5. Describe the major accomplishments over the life of the project including their predicted or actual impact. Fourteen plant introductions were observed to have on average, a 70% reduction in PAC in multiple years of testing. Six of these accessions exhibited a 90% reduction in PAC in multiple years of testing. These genotypes have been entered into a hybridization program to combine the resistance with acceptable agronomic performance. We conducted research to evaluate preharvest aflatoxin contamination in genotypes known to have drought tolerance. Drought tolerant genotypes had significantly less aflatoxin contamination. Significant positive correlations were observed between aflatoxin contamination and leaf temperature and between aflatoxin contamination and visual stress ratings. Leaf temperature and visual stress ratings are less variable and less expensive to measure than aflatoxin contamination. Leaf temperature and visual stress ratings may be useful in indirectly selecting for reduced aflatoxin contamination in breeding populations. We examined the peanut core collection for resistance to the peanut root-knot nematode (PRN). We identified 54 resistant accessions representing 21 countries of origin. There were relatively large numbers of resistant accessions from China and Cuba. Peanut cultivars are available that have resistance to PRN or tomato spotted wilt virus (TSWV), however, no cultivars are available that have resistance to both pathogens. Using a field screening nursery for resistance to TSWV and a greenhouse screening technique for resistance to , we have selected advanced generation breeding lines with resistance to both PRN and TSWV. Agronomic evaluations are ongoing to determine if this material would be an acceptable cultivar. We have developed a core collection for peanut. A major benefit of having a core collection has been a great increase in evaluation of peanut germplasm. Work by several groups of researchers has resulted in the evaluation of core accessions for 24 characteristics. This has resulted in the identification of numerous sources of resistance to several economically significant pathogens. Research was also conducted to test the core collection concept. Data for resistance to late leaf spot and data for resistance to the peanut root knot nematode were used to evaluate the effectiveness of a two-stage core screening approach in identifying resistance in the entire collection. Both studies clearly demonstrated that the core collection approach can be used to improve the efficiency of germplasm evaluation.
  6. What do you expect to accomplish, year by year, over the next 3 years? FY2002. We will evaluate hundreds of progenies from breeding populations to search for material that has resistance to PAC and acceptable yield and grade. We will evaluate thousands of progenies from breeding populations to search for material that has resistance to the peanut root-knot nematode and acceptable yield and grade. Germplasm with a very high level of resistance to Tomato Spotted Wilt Virus will be released. FY2003. We will evaluate hundreds of progenies from breeding populations to search for material that has resistance to PAC and acceptable yield and grade. We will evaluate thousands of progenies from breeding populations to search for material that has resistance to the peanut root-knot nematode and acceptable yield and grade. Germplasm with a very high level of resistance to Tomato Spotted Wilt Virus and the Peanut Root-knot Nematode will be released. FY2004. We will evaluate hundreds of progenies from breeding populations to search for material that has resistance to PAC and acceptable yield and grade. We will evaluate thousands of progenies from breeding populations to search for material that has resistance to the peanut root-knot nematode and acceptable yield and grade. Germplasm with a very high level of resistance to Preharvest Aflatoxin Contamination will be released.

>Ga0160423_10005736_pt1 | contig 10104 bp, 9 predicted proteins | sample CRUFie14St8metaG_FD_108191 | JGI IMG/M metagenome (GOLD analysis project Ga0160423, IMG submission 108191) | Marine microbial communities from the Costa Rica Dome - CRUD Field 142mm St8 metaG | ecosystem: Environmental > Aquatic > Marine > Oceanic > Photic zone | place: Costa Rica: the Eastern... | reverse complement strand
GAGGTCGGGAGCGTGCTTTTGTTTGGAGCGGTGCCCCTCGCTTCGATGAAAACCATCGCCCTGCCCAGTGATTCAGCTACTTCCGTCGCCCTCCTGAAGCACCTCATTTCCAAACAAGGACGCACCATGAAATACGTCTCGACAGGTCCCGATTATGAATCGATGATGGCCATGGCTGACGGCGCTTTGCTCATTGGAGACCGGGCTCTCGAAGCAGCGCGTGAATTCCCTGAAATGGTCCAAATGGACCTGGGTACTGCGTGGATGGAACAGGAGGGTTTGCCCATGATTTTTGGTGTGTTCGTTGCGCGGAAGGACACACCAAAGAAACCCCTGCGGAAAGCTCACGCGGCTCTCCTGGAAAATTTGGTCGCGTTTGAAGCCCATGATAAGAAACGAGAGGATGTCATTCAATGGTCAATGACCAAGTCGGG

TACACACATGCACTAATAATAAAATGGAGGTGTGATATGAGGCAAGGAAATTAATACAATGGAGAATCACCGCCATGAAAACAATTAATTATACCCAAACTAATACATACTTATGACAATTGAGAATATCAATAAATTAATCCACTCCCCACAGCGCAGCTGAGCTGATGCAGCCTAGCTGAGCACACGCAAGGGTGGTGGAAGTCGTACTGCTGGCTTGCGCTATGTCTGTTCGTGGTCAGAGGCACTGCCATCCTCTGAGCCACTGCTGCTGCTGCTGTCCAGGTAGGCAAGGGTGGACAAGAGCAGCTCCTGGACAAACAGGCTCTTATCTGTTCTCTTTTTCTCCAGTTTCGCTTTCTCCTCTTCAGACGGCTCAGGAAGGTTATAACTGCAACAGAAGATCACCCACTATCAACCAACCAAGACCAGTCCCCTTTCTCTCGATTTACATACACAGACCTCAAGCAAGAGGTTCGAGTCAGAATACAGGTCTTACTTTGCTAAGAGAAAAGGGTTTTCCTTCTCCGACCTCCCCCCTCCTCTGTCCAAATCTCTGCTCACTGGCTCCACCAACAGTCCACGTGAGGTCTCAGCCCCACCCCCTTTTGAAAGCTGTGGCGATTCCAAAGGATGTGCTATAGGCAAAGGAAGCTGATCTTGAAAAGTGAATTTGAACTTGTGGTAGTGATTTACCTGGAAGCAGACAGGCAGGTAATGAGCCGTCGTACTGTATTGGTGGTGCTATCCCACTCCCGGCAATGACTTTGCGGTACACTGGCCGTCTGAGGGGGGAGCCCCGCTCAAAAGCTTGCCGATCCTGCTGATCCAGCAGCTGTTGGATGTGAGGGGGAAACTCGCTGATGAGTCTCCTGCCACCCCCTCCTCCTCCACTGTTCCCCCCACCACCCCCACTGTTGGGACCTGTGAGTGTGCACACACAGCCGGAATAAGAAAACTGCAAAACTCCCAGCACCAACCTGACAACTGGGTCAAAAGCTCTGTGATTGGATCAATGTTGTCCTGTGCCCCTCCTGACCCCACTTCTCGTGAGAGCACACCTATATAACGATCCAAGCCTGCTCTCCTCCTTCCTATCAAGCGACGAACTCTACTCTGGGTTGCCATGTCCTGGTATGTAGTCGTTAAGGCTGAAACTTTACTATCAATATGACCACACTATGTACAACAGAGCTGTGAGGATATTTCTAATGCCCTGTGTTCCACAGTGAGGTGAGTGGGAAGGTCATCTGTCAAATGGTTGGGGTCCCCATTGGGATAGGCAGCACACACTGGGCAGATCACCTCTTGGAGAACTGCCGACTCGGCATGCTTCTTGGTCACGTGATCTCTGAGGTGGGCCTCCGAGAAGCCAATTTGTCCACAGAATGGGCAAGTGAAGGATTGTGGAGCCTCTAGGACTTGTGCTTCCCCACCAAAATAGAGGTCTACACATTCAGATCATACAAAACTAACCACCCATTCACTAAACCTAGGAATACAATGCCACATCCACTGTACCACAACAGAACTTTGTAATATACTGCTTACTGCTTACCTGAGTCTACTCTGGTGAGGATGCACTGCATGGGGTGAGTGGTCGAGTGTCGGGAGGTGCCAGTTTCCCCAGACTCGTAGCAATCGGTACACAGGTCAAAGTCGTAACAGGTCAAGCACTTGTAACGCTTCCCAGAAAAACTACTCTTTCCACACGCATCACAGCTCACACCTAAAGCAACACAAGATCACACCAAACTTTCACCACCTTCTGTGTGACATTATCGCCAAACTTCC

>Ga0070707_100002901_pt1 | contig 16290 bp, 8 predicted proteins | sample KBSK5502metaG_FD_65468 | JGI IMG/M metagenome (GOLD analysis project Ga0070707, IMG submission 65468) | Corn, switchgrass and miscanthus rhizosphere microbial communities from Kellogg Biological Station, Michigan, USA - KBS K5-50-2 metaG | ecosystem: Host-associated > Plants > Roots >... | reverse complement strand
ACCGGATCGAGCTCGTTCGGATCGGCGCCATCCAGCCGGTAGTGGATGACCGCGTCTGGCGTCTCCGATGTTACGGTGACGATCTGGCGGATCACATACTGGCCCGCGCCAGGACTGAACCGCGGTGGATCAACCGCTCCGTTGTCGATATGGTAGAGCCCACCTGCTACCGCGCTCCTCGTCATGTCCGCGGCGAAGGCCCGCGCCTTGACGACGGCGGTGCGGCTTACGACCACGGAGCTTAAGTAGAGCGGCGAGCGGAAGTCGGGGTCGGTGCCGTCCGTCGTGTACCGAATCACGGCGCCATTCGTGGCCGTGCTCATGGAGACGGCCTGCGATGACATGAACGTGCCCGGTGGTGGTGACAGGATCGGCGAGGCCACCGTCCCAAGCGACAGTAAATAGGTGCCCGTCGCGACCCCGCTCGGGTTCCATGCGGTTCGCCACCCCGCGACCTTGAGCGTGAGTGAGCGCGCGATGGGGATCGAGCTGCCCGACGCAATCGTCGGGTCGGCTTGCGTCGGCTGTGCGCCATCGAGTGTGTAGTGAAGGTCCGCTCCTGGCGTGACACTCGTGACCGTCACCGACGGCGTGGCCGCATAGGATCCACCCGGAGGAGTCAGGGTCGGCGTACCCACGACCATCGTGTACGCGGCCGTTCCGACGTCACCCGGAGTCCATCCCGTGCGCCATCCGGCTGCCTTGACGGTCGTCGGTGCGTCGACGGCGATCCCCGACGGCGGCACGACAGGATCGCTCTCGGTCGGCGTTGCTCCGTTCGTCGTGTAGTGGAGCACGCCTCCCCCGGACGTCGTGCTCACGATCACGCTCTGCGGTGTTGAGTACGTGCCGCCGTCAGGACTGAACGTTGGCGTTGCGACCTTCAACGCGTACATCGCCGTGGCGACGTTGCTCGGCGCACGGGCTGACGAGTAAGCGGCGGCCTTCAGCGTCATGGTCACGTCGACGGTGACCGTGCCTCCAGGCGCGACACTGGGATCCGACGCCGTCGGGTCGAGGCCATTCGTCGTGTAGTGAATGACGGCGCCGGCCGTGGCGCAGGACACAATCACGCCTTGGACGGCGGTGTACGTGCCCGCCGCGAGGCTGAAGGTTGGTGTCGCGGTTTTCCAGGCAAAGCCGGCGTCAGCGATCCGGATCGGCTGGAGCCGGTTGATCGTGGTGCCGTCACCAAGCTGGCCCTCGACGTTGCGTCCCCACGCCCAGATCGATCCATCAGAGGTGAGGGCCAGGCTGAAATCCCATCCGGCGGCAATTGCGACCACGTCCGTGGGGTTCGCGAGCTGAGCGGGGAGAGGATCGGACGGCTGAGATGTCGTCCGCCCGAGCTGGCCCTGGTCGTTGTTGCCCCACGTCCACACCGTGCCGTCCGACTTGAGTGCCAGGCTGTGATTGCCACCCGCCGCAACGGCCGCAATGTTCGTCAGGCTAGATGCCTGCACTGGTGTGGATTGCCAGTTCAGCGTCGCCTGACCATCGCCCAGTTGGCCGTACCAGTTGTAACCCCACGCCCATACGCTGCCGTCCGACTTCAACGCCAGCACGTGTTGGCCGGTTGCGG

7. What science and/or technologies have been transferred and to whom? When is the science and/or technology likely to become available to the end user (industry, farmer, other scientists)? What are the constraints if known, to the adoption & durability of the technology product? At present the technologies developed by this project have been transferred to other scientist. Information has been published on the development of screening techniques and on the identification of sources of resistance. These are available for use by other scientist involved in peanut breeding and genetics. It appears likely that technology will be transferred to farmers in the form of improved cultivars within the next five years.
  8. List your most important publications in the popular press (no abstracts) and presentations to non-scientific organizations and articles written about your work (NOTE: this does not replace your peer-reviewed publications which are listed below) Mullen, M. Breeding for resistance. 2001. The Peanut Farmer. June p.8.
Funding Source
Agricultural Research Service
Project number
6602-21000-014-00D
Accession number
400369
Categories
Mycotoxins
Chemical Contaminants
Parasites
Natural Toxins
Viruses and Prions
Bacterial Pathogens
Commodities
Nuts, Seeds